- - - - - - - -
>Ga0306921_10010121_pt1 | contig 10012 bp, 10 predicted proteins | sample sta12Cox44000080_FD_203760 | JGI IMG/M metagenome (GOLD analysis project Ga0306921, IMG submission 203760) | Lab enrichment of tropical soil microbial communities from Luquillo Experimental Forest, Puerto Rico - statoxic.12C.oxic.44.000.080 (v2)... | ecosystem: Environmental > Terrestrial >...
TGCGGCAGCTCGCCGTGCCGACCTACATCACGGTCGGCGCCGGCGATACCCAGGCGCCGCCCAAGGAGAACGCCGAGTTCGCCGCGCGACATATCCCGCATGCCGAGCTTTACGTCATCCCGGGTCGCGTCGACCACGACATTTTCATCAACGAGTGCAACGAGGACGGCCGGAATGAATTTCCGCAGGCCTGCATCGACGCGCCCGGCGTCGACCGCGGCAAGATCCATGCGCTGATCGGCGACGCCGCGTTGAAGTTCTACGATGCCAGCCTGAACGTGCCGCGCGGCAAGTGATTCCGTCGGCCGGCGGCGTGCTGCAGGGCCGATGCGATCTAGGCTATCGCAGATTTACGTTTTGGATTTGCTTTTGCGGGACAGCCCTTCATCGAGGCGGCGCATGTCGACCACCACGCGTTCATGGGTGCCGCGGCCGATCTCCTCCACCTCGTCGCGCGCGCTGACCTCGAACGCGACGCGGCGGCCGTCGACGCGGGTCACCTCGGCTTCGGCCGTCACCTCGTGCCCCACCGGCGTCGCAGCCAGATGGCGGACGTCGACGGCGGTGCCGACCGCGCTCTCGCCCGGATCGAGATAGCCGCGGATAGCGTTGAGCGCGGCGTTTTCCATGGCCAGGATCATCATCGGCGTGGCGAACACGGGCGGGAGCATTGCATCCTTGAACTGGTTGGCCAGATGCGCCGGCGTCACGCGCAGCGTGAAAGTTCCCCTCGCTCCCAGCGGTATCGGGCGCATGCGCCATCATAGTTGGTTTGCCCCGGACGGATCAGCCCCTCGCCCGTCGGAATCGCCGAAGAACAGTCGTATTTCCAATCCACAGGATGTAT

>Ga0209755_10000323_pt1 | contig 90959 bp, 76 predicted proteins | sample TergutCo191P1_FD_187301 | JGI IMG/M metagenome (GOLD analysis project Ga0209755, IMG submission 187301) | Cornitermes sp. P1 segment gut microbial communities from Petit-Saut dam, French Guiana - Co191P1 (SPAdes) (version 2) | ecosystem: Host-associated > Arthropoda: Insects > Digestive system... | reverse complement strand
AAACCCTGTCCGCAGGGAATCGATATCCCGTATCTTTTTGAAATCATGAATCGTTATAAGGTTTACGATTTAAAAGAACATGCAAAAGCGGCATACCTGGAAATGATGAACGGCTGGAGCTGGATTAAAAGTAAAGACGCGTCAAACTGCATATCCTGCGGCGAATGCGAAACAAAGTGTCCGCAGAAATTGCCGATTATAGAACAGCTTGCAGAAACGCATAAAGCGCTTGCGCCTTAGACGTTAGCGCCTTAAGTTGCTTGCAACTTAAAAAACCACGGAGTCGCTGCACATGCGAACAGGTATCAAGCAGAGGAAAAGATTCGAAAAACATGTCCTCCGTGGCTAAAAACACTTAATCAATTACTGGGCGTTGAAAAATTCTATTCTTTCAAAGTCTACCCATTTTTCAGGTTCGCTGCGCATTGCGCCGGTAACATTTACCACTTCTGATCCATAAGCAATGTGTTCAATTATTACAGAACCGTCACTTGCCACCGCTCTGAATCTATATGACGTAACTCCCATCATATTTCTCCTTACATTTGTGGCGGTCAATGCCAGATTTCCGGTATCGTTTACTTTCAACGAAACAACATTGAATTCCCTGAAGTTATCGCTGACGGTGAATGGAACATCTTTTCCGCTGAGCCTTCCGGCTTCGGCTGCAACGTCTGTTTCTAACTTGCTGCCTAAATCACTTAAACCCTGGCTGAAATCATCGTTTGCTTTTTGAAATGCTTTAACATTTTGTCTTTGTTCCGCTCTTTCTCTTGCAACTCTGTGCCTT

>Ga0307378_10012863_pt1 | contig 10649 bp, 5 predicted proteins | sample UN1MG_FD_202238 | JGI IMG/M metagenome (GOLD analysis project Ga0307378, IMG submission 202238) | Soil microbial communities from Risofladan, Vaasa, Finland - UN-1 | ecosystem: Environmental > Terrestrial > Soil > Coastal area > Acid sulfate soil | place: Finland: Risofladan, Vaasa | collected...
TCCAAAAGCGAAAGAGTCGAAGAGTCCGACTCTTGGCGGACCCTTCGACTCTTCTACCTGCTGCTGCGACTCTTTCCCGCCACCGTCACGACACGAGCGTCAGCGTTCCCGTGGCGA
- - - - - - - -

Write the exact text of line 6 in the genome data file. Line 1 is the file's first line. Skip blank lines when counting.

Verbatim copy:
TCCAAAAGCGAAAGAGTCGAAGAGTCCGACTCTTGGCGGACCCTTCGACTCTTCTACCTGCTGCTGCGACTCTTTCCCGCCACCGTCACGACACGAGCGTCAGCGTTCCCGTGGCGA